January 4, 1983
I am withholding my approval of H.R. 5858, a bill for the relief of three silver dealers who suffered business losses as a result of their short market positions resulting from a decision by the Department of the Treasury to terminate the sale of Government-owned silver on May 18, 1967, without honoring the dealers' telephonic requests made that day to purchase almost seven million ounces of silver.
These claims were the subject of very extensive proceedings before the former United States Court of Claims, which on May 18, 1967, held that no legally binding contracts to purchase the silver had been established by these claimants, because the claimants (1) were clearly on notice that the Treasury's involvement in the silver market was altogether inseparable from monetary policy, (2) had reason to expect that Treasury would abandon the marketplace just as soon as doing so would serve monetary policy, and (3) knew that Government silver sales would end soon in view of the published reports that Treasury's supply of silver was being rapidly depleted. (Primary Metal & Mineral Corp. v. United States, 556 F.2d 507 (Ct. Cl. 1977).)
In parallel proceedings before a trial commissioner of the same court pursuant to a Congressional Reference proceeding under 28 U.S.C. Sections 1494 and 2509 (1970), the trial commissioner had earlier found that the same dealers had valid breach of contract claims, even though he, too, found that they were well aware of the potential for a sudden termination of the sales program. After the court had rejected his analysis, he nevertheless concluded that the claimants had ``equitable'' claims sufficient to justify private relief legislation merely because (in his opinion) the Court of Claims was wrong in disagreeing with his legal theory. In its report to the Congress, a review panel of three trial commissioners, without explaining its reasoning, stated that it agreed with this unprecedented rationale for the existence of an equitable claim against the Government.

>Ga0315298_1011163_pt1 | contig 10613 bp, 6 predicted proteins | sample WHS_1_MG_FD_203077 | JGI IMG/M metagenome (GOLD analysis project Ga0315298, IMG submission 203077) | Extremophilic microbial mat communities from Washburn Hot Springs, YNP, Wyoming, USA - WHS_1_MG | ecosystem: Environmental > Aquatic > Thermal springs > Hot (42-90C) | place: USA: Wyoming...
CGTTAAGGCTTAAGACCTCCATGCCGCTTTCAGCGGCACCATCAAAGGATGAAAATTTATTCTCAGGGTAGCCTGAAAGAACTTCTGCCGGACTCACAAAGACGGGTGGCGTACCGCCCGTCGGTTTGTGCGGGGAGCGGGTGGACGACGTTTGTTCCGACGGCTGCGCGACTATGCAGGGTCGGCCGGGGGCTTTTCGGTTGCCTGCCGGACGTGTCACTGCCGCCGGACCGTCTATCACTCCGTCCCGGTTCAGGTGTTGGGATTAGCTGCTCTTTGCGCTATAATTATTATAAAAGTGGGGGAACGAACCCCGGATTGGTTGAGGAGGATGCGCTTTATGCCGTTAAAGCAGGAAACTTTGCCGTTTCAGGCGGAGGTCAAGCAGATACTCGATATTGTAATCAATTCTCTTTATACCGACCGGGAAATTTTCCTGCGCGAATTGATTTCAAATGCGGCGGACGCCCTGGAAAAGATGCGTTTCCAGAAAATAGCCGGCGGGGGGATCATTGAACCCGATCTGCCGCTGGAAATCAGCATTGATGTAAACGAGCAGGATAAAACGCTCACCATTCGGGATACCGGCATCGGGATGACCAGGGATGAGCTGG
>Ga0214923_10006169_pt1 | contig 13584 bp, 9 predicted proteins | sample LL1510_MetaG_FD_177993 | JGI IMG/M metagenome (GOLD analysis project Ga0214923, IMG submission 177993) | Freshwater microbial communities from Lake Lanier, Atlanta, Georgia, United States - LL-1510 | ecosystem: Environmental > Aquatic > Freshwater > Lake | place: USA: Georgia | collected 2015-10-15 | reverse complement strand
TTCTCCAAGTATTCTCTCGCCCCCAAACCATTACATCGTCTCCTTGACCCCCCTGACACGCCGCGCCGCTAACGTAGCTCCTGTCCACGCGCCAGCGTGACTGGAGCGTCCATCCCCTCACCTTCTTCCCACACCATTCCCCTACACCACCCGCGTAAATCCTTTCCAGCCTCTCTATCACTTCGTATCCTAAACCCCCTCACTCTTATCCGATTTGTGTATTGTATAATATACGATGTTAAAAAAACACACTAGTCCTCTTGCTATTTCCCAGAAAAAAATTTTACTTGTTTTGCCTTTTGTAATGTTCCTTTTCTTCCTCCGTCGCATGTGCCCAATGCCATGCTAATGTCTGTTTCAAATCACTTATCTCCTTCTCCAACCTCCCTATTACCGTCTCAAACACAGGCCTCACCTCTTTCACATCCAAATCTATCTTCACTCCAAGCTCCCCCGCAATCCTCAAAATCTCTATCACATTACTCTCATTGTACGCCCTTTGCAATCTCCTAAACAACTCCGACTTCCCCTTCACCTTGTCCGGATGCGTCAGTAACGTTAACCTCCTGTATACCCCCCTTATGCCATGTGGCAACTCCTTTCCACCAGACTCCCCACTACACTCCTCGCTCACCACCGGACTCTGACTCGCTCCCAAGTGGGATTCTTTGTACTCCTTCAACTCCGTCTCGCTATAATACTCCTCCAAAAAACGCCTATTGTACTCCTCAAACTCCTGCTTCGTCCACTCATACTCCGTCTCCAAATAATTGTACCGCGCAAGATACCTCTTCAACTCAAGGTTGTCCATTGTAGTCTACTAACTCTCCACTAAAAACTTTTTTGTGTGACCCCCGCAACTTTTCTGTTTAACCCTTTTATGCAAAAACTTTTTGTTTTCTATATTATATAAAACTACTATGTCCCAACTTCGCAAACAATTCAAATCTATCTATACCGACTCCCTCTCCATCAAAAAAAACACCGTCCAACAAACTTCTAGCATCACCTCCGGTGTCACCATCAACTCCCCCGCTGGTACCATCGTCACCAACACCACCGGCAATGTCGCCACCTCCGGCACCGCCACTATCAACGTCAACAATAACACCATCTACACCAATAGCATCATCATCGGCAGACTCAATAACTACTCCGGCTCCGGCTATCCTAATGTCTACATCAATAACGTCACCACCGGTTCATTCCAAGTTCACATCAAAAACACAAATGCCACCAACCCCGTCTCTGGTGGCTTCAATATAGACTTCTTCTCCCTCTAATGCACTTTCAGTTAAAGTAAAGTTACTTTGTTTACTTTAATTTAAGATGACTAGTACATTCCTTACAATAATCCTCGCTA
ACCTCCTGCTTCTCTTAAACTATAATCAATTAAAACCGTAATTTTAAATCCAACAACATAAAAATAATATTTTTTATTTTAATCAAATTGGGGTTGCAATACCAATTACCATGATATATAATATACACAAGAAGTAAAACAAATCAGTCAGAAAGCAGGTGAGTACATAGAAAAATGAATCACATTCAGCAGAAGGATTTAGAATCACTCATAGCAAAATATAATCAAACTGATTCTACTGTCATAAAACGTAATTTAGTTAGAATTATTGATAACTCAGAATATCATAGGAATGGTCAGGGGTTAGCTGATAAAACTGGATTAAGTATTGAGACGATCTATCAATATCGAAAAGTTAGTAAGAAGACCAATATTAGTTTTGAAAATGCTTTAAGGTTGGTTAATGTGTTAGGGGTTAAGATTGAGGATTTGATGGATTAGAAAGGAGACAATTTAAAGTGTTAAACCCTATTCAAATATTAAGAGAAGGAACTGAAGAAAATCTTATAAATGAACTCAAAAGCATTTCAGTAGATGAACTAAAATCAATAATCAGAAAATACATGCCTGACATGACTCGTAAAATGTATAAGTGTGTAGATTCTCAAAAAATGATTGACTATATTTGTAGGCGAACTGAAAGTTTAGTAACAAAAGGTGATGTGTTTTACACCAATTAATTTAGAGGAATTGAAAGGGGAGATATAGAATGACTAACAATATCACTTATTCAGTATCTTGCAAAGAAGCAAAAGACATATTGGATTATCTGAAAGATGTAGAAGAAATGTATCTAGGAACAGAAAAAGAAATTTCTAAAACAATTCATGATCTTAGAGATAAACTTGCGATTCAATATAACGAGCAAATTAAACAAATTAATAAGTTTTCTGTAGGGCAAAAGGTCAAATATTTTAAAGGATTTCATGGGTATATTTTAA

To permit the silver dealers covered by H.R. 5858 to recover over $3.3 million without any findings that they received inequitable treatment from the Government, in the face of the unappealed holding of the Court of Claims that they had no legal claims against the Treasury, would establish an undesirable precedent for payment of a host of claims to claimants who may have encountered hardships due to business decisions made with full awareness of the risks that a change in a Government property disposal program might entail. No doubt many similarly situated individuals have had their expectations frustrated in the past by similar program changes. To single out these three claimants for special relief would be unjust to the others, while payment to all for frustrated expectations would result in an unacceptable interference with the Government's ability to decisively and expeditiously respond to developments affecting vital national policies. For these reasons I find the bill unacceptable.
The White House,
January 4, 1983.